Building Sustainable Cities in Asia: Presenting Opportunities for U.S. Companies

March 28, 2012

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This story is part of an ongoing series highlighting the information available to participants in the 2012 Asia Pacific Business Outlook (APBO)

Daniel Tien Simon is a sustainability program manager for Asia Society Northern California

Asia’s urban population is growing at an unprecedented rate. Between 1950 and 2010, the percentage of Asians living in urban areas nearly tripled from 15 percent to more than 40 percent. Over the coming decades, Asia’s urbanization will continue and by 2050, two out of every three Asians are expected to reside in urban centers. Within 40 years, the region will be home to more than half of the world’s entire population at a staggering 5.2 billion people – with the vast majority of them living in cities.

Solar panels installed in India

Solar power and renewable energy in India

The increasing proportion of populations living in Asian cities presents unique and exceptional challenges to sustainable development and urban growth. As cities become the center of economic, social, and cultural life in Asia, they will also continue to consume the lion’s share of scarce natural resources, such as water, food, and energy.

To address these challenges, the Pacific Cities Sustainability Initiative (PCSI) was launched in 2009 as a partnership among the Asia Society, the Center for International Business Education and Research at the University of Southern California’s Marshall School of Business and the University of California Los Angeles’ Anderson School of Management, and the Association of Pacific Rim Universities World Initiative. Since that time, PSCI has also developed a major global partnership with the Urban Land Institute.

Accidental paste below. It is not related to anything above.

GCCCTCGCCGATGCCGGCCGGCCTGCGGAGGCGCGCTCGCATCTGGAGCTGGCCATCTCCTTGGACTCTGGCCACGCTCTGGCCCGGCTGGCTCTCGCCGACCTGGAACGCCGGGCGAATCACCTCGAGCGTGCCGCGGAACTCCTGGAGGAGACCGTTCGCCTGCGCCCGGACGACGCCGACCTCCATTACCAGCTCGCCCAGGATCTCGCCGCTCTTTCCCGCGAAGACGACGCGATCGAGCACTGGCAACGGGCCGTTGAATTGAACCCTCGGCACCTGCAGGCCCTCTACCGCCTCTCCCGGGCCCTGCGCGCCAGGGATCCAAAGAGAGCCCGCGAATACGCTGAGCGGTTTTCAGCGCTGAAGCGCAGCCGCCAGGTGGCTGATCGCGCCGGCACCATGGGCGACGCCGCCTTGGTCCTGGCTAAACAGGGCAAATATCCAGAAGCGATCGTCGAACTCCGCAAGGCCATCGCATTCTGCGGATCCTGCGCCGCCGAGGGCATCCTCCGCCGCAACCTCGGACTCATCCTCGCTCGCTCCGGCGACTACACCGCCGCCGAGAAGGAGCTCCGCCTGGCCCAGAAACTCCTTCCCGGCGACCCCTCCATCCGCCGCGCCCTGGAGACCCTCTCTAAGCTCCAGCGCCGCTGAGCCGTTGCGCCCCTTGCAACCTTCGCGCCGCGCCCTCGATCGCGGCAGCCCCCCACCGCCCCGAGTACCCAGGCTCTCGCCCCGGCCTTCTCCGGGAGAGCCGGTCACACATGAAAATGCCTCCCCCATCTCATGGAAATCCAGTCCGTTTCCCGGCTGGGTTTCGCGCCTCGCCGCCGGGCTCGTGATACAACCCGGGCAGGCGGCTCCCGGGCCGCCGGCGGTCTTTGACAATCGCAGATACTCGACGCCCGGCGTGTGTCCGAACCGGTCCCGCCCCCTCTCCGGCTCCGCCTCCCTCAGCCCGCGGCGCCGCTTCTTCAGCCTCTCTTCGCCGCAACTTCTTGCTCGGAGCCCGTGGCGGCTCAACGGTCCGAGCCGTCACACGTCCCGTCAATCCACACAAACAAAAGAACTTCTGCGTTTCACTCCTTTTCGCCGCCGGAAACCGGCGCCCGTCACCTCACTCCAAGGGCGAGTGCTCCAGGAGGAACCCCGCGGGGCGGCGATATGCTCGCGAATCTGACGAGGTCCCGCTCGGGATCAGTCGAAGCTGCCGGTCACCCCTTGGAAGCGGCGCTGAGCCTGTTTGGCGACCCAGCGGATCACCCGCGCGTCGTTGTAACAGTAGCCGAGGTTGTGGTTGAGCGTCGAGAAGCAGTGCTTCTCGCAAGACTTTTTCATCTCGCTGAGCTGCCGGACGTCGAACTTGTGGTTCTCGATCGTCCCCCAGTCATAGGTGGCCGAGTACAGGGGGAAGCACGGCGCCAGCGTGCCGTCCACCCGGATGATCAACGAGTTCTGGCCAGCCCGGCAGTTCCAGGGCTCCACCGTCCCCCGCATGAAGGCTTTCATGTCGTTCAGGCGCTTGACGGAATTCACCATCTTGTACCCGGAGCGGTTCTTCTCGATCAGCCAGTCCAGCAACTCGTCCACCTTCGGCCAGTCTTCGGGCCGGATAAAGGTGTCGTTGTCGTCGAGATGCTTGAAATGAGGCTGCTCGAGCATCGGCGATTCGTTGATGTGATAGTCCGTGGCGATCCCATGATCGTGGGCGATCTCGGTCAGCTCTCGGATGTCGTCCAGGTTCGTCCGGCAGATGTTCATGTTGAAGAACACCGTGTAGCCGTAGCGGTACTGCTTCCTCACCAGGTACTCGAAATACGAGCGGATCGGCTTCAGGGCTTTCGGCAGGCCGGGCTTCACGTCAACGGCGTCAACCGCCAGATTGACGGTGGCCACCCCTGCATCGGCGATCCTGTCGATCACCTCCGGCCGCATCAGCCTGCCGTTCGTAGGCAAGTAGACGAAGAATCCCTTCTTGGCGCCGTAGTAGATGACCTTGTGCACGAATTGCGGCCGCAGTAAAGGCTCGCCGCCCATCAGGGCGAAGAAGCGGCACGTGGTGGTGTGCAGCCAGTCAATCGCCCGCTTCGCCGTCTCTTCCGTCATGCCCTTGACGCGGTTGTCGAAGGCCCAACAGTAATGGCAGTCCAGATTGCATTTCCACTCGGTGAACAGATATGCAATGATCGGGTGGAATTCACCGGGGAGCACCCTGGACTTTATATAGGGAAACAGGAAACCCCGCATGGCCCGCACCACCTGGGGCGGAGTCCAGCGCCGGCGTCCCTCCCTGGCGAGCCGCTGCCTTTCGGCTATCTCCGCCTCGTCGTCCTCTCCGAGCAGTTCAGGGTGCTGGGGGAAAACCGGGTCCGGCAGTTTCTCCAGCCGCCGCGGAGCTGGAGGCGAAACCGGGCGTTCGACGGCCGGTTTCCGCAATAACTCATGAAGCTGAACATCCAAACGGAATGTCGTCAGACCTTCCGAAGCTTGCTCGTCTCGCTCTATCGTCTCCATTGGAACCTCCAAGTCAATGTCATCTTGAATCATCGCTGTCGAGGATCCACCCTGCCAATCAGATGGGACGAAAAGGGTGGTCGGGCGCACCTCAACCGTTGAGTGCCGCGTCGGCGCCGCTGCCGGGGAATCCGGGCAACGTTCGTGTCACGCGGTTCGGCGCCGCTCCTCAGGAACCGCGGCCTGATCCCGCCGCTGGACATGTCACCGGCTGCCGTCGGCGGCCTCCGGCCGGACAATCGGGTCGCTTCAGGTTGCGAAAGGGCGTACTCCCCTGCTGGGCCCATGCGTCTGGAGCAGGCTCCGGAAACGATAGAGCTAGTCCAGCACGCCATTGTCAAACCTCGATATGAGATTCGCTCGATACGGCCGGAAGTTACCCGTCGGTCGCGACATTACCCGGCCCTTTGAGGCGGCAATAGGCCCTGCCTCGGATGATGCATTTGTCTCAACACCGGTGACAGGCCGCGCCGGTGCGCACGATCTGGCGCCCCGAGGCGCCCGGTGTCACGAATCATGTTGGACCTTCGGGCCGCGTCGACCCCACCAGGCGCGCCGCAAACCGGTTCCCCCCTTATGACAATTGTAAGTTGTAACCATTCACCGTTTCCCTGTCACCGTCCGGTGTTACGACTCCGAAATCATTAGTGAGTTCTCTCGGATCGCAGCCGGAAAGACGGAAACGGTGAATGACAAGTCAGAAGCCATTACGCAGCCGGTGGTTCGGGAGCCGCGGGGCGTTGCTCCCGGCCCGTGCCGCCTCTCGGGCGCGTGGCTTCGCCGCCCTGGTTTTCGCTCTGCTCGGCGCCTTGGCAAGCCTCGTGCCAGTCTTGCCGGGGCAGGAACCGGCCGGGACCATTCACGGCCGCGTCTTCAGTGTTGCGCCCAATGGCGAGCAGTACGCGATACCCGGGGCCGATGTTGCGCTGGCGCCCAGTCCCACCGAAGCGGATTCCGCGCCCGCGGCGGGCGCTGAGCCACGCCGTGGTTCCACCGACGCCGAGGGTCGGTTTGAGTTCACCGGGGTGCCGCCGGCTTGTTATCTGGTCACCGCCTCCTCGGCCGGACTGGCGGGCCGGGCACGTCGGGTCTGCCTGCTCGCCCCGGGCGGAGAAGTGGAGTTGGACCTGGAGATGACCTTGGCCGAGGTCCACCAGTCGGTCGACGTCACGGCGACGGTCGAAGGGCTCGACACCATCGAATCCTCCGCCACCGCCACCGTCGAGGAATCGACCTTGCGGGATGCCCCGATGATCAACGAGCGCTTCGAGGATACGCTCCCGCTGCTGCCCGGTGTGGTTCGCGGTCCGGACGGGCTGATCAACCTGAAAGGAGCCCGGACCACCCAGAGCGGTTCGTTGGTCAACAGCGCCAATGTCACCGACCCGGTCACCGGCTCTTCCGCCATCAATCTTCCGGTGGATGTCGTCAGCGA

PCSI aims to address urban sustainability challenges arising from the rapid urbanization of cities in Asia by bringing together business leaders, policy makers, and academics from across the Pacific to share common challenges, attempted solutions, and areas for assistance.

PCSI attracts businesses interested in seeking sustainable services or exporting them. Through seminars in California and in Asia on sustainable business opportunities, PCSI can build businesses through networking opportunities with companies and individuals in Asia or working in Asia. PCSI brings together businesses, not only with other businesses, but also with governments and academics from different metropolises throughout the U.S. and Asia, who can shed light on what products, services, and expertise are needed in their city.

A number of markets in the Asia Pacific region present vast business opportunities in the sustainability sector:

  • China’s remarkable economic growth has had severe negative environmental consequences. As a result, China has prioritized energy efficiency and green technology. China’s rapid urbanization will also require tremendous new building construction, and the country intends to enforce green building standards moving forward. These new policies in both sectors can open up opportunities for U.S. companies.
  • Vietnam is similarly suffering from the environmental degradation arising from rapid economic growth. American companies and products enjoy a positive reputation for quality, reliability, and safety in Vietnam, which can translate into multi-million dollar opportunities.
  • India is in dire need of assistance in all areas of sustainability from infrastructure development to energy efficiency, and numerous opportunities abound for U.S. suppliers and advisors.
  • Japan has always been a leader in sustainability policy and technology. Japan offers opportunities in leading-edge, cost-effective environmental technologies and services, particularly in light of the tragic disasters of March 2011.

PCSI founders, Bruce Pickering, Executive Director, Asia Society Northern California and Richard Drobnick, Director, Center for International Business Education and Research (CIBER), USC Marshall School of Business spoke over the weekend about on PCSI at the Asia/Pacific Business Outlook Conference.

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